Its a very interesting example, the artist who created it didnt copy line for line exactly Charlotte Reihlen's 1st edition, but had many original expressions and ideas which were added. Although the main themes are followed closely the artist hasnt tried to imitate but has expressed their own style, also some humour. One example - the couple in the lower left of the foreground with the dog, one can almost imagine the conversation happening! While the preacher with a large crowd on the narrow way in the centre of the picture is a nice addition and well executed. Further changes and additions can be found when closely compared with Mrs Reihlen's original Edition. Later English editions one can see the Dutch influence with the preacher and crowd on the narrow way. The Dutch edition was only tinted with what looks like a light wash of colour, but wasnt overdone and overall is an attractive edition. The printing technology at the time although rapidly advancing was still being developed for full colour Chromolithographs, so we can expect early editions will be tinted.
The text below from "History and Explanation of the picture "The Broad and The Narrow Way"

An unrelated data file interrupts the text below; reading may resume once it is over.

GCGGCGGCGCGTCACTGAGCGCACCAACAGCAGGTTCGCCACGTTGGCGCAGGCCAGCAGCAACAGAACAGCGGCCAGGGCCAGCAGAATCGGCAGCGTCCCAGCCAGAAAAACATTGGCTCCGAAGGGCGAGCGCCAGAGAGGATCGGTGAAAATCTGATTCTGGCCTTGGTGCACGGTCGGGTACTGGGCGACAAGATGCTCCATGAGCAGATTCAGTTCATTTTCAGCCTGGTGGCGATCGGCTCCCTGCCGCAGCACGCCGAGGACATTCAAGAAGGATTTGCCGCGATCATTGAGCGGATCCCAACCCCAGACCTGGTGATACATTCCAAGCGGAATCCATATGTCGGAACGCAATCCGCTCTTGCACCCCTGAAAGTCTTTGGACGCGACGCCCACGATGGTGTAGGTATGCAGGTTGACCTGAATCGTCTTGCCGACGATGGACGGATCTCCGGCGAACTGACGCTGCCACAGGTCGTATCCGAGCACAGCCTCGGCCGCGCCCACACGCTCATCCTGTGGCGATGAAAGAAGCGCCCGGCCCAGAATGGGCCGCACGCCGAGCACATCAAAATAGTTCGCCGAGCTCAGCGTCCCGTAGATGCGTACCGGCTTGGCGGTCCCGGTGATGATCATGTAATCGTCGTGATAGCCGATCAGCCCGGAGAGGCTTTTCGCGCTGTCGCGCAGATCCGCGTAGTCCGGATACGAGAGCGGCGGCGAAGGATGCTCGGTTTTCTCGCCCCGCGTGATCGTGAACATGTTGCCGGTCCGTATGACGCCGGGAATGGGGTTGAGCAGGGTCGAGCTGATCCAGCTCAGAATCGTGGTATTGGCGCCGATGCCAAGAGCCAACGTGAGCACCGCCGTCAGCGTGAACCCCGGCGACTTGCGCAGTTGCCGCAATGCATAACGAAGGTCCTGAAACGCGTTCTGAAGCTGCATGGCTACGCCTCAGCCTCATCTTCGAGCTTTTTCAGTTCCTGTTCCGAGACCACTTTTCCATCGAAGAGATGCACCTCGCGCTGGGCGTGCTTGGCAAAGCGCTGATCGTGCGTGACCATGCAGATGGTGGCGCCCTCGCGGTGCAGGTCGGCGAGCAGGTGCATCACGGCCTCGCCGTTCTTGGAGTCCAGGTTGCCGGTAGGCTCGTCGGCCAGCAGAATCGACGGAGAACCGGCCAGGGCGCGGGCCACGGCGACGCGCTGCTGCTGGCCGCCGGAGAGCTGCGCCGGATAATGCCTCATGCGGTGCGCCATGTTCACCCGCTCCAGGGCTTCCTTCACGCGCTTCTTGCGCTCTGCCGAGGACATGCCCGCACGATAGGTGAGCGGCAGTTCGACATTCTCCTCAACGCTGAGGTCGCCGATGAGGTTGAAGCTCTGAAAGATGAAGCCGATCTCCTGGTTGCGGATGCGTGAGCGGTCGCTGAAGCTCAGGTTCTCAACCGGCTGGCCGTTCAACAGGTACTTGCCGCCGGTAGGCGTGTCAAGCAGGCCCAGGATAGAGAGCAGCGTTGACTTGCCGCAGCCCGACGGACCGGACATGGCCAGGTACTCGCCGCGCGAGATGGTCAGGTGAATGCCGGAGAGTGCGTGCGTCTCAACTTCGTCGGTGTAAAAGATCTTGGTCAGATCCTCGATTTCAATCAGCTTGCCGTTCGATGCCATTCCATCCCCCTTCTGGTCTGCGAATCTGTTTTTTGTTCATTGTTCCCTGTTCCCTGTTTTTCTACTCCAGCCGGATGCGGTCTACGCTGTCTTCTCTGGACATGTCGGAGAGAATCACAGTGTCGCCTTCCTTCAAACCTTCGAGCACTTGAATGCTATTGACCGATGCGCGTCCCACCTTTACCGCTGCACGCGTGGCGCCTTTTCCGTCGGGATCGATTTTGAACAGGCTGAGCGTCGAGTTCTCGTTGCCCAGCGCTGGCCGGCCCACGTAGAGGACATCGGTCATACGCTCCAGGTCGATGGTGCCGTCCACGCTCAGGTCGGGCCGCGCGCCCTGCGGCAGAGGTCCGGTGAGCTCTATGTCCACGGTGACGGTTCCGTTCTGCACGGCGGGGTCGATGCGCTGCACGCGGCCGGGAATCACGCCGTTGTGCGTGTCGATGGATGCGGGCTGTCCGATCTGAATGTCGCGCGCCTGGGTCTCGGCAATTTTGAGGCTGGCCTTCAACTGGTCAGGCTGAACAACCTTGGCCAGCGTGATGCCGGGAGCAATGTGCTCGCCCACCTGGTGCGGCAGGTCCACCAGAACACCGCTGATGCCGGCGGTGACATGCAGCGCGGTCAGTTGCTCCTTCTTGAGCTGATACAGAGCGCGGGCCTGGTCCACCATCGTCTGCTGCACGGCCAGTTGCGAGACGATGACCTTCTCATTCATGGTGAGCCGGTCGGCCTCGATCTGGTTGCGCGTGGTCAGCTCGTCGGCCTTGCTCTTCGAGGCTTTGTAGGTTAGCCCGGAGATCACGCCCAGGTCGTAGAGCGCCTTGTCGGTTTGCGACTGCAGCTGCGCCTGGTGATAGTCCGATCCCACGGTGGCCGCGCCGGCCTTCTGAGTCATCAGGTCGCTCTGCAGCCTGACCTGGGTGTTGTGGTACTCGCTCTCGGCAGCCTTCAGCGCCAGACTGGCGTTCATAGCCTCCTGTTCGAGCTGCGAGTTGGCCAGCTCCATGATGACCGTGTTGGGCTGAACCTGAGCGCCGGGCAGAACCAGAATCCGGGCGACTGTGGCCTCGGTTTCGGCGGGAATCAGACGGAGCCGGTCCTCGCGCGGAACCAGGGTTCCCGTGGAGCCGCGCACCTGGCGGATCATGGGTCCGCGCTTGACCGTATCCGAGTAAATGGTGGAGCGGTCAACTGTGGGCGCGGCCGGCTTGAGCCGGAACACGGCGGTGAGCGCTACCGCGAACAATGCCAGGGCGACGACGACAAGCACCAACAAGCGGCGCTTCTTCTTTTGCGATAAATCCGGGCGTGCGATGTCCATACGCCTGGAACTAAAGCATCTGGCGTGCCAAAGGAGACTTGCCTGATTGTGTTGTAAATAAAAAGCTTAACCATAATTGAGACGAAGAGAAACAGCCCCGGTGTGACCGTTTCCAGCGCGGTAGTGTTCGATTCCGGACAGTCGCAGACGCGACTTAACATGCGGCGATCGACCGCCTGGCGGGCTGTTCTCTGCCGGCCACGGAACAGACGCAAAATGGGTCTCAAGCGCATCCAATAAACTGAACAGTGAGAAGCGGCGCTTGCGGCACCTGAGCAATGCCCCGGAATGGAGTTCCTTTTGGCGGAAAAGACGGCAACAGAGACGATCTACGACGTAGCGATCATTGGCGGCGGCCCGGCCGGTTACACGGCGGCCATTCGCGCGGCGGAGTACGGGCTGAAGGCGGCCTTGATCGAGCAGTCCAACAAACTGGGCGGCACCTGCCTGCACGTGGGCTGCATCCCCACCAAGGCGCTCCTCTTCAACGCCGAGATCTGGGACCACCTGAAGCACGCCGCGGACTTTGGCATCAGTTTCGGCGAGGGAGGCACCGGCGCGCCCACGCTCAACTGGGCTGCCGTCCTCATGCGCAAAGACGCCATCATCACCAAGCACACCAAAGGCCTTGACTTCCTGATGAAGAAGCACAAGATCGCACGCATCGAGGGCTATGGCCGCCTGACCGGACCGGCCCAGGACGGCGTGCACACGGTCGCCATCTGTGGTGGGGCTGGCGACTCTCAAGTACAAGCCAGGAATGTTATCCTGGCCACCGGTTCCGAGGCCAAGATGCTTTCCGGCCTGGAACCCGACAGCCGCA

"WHERE I FOUND THE PICTURE."
The purpose of my second visit was to preach the Gospel, which I did by interpretation, and with manifest blessing, having Robert Craig as my
fellow-labourer. We were the guests of Mr. H. de Hoogh, a kind bookseller, at 76, Nieuwendijk, Amsterdam.
Here we arrived on January 31st, 1868. Our host had a Dutch copy of this Picture in his shop window. Next day I saw it for the first time, and was at once attracted by it. Day by day I looked at, and tried to understand its meaning; and I brought a copy to England on my return. Friends to whom it was shown were deeply interested; and soon after, at my request, the Dutch Explanation was translated into English, by Frederick Emmighausen, a young Dutchman, residing in London, and afterwards published.
"THE DUTCH PUBLISHER'S STORY."
Mr.H.de Hoogh, the publisher of the Dutch Edition, supplements this statement by saying he received a copy from this judge, translated it into
Dutch, published it in 1867, and sold 10,000 copies. We have thus a clear account, not only of the German origin of the Picture, but of its translation and publication into Dutch.